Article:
PUBLICATION #1 — Transplant Psychiatry
The association of post-operative delirium with patient-reported outcomes and mortality after lung transplantation.
DeBolt CL, Gao Y, Sutter N, Soong A, Leard L, Jeffrey G, Kleinhenz ME, Calabrese D, Greenland J, Venado A, Hays SR, Shah R, Kukreja J, Trinh B, Kolaitis NA, Douglas V, Diamond JM, Smith P, Singer J.
Abstract: Clin Transplant. 2021 Mar 7;e14275. doi: 10.1111/ctr.14275. Online ahead of print.
Post-operative delirium after lung transplantation is common. Its associations with health-related quality of life (HRQL), depression, and mortality remains unknown. In 236 lung transplant recipients, HRQL and depressive symptoms were assessed as part of a structured survey battery before and after transplantation. Surveys included the Geriatric Depressive Scale (GDS) and Short Form 12 (SF12). Delirium was assessed throughout the post-operative intensive care unit (ICU) stay with Confusion Assessment Method for ICU. Delirium and mortality data were extracted from electronic medical records. We examined associations between delirium and changes in depressive symptoms and HRQL using linear mixed effects models and association between delirium and mortality with Cox-proportional hazard models. Post-operative delirium occurred in 34 participants (14%). Delirium was associated with attenuated improvements in SF12-PCS (difference ₋4.0; 95%CI: -7.4, -0.7) but not SF12-MCS (difference 2.2; 95%CI: -0.7,5.7) or GDS (difference ₋0.4; 95%CI: -1.5,0.7). Thirty-two participants died during the study period. Delirium was associated with increased adjusted hazard risk of mortality (HR 17.9, 95%CI: 4.4,72.5). Delirium after lung transplantation identifies a group at increased risk for poorer HRQL and death within the first post-operative year. Further studies should investigate potential causal links between delirium, and poorer HRQL and mortality risk after lung transplantation.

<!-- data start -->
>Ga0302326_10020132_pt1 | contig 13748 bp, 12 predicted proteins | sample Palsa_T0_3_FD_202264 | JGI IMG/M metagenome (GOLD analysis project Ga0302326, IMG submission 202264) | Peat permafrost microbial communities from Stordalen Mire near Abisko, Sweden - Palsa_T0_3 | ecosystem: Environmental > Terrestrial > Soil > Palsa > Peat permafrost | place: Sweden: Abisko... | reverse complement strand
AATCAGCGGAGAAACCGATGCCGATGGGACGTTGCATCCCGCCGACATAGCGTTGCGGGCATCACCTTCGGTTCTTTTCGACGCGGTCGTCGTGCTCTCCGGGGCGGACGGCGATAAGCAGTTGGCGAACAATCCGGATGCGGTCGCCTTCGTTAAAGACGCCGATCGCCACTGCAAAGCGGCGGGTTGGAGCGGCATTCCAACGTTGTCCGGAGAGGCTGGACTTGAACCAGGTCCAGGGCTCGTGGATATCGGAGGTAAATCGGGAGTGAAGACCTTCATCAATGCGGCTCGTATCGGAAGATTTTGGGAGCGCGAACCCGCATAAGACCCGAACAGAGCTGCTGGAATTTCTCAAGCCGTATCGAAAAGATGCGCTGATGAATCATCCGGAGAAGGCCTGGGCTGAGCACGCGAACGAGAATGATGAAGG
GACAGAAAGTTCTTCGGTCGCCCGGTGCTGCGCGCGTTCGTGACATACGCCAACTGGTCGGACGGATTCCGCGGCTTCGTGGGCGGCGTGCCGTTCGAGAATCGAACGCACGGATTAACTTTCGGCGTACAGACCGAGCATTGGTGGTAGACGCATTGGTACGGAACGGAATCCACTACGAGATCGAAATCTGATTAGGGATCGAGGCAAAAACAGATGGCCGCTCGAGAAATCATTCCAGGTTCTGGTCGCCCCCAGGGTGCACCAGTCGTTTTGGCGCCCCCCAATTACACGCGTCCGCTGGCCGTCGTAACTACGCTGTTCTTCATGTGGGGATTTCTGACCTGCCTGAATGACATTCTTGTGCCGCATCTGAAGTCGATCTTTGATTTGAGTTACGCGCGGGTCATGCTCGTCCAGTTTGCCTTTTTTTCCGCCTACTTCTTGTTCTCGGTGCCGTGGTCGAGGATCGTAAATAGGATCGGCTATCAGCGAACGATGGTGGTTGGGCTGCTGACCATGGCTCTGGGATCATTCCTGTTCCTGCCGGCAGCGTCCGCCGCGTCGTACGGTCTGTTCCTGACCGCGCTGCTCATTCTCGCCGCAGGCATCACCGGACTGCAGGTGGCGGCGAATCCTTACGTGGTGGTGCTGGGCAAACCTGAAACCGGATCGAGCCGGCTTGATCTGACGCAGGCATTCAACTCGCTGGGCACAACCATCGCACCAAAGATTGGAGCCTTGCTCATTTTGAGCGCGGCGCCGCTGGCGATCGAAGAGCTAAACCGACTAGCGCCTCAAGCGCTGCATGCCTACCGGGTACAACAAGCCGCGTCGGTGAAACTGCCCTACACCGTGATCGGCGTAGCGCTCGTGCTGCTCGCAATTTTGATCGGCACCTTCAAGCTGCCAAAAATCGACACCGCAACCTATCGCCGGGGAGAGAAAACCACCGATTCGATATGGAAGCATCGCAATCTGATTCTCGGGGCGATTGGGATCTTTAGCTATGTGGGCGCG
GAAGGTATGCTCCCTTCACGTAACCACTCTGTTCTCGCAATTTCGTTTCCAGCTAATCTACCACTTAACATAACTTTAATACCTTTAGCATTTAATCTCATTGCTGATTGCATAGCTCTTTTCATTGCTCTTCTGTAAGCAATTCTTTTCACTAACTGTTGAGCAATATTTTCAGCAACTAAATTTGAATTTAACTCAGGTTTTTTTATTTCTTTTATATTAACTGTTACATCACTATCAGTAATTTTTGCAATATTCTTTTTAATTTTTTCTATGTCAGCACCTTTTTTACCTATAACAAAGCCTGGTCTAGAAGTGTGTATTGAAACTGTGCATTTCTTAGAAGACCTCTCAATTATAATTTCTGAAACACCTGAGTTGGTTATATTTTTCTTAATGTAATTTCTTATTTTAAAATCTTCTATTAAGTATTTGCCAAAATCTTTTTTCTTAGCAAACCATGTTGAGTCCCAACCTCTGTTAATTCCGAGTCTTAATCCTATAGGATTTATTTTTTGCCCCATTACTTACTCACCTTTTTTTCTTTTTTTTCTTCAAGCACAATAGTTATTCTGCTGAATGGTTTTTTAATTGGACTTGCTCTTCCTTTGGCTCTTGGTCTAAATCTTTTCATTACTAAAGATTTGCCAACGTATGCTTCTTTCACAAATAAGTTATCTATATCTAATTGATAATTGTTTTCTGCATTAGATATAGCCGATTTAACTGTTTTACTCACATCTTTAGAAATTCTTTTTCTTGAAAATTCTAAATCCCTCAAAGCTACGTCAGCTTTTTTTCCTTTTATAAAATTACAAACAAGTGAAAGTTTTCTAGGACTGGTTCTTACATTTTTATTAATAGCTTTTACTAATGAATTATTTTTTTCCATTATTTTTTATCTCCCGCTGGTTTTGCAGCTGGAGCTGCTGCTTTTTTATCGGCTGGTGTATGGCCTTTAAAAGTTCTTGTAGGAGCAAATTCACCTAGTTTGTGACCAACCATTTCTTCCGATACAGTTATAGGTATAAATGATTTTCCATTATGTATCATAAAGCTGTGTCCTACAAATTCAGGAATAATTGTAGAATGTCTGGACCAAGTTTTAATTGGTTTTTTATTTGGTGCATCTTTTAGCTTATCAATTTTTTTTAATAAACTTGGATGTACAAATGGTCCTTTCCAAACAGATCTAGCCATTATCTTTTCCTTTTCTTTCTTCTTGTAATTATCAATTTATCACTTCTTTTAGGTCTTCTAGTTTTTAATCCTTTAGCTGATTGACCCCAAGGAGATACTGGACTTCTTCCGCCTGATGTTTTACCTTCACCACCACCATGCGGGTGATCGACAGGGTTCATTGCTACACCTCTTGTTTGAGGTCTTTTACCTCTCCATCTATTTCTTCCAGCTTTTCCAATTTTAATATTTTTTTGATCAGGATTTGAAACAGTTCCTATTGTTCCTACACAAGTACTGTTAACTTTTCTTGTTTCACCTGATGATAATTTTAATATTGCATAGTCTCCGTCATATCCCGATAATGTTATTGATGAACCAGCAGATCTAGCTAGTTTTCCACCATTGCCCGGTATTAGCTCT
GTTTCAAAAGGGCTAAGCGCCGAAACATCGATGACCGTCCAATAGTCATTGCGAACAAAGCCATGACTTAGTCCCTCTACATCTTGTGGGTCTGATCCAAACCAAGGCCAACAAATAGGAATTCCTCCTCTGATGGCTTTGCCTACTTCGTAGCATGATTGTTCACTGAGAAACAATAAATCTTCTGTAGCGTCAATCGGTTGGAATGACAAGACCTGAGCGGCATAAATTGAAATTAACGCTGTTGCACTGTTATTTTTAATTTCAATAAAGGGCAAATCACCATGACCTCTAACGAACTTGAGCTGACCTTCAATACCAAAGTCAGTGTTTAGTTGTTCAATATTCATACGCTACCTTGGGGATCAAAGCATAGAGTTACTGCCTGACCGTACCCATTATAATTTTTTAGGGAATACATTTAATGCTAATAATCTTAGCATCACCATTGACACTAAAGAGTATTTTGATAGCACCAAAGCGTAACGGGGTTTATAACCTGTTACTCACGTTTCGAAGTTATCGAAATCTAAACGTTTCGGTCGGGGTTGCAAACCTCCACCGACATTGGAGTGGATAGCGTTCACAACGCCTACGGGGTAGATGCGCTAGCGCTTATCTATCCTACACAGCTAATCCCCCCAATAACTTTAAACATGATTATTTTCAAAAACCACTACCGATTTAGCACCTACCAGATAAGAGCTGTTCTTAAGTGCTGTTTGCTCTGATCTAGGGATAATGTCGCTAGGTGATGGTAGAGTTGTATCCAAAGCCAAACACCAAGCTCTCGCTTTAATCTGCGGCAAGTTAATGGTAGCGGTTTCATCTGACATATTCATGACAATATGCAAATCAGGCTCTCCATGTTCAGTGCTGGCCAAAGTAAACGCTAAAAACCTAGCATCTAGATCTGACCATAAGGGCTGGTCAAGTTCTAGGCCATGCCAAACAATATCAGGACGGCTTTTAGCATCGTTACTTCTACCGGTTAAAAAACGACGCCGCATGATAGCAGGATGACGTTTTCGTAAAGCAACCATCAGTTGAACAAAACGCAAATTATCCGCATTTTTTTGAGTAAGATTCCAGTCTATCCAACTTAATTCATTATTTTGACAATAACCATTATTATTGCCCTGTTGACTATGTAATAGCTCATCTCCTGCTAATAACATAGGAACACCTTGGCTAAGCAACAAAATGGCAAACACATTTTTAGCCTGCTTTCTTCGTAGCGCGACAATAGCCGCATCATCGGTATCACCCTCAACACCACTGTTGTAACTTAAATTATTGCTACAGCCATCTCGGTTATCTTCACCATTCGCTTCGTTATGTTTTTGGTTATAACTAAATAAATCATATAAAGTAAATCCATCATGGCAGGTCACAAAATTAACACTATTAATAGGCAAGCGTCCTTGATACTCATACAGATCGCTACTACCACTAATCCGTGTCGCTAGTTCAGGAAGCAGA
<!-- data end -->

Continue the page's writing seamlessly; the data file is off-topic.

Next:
Critical care medicine; delirium; delirium outcomes; lung transplant; lung transplantation.
This prospective cohort study performed secondary analysis of the “Breath Again” study, evaluating adults undergoing first-time lung transplantation between January 2010 and April 2017. While patients were in the ICU, delirium was identified through the Confusion Assessment Method for the ICU (CAM-ICU). Associations between delirium, depressive symptoms, Health-Related Quality of Life (HRQL), and mortality were examined. Post-operative delirium was evident in 14% of the participants, increased risk of mortality, and worsened HRQL.
Strength and weaknesses:
The study identified delirium as a risk factor for mortality and decreased quality of life. This study had several strengths including the large cohort of lung transplant patients. There was limited missing data. Some limitations include the lower-than-expected rate of delirium as compared to other published studies.
This study is relevant for C-L psychiatrists who evaluate or manage lung transplant patients. While evaluating patients pre-transplant, steps should be taken to help reduce risk of post-operative delirium. Interventions include simplifying medication regimens and avoiding deliriogenic medications such as benzodiazepine and antihistamines. There is significant need to further explore the association between delirium and mortality.
Type of study:
Prospective cohort study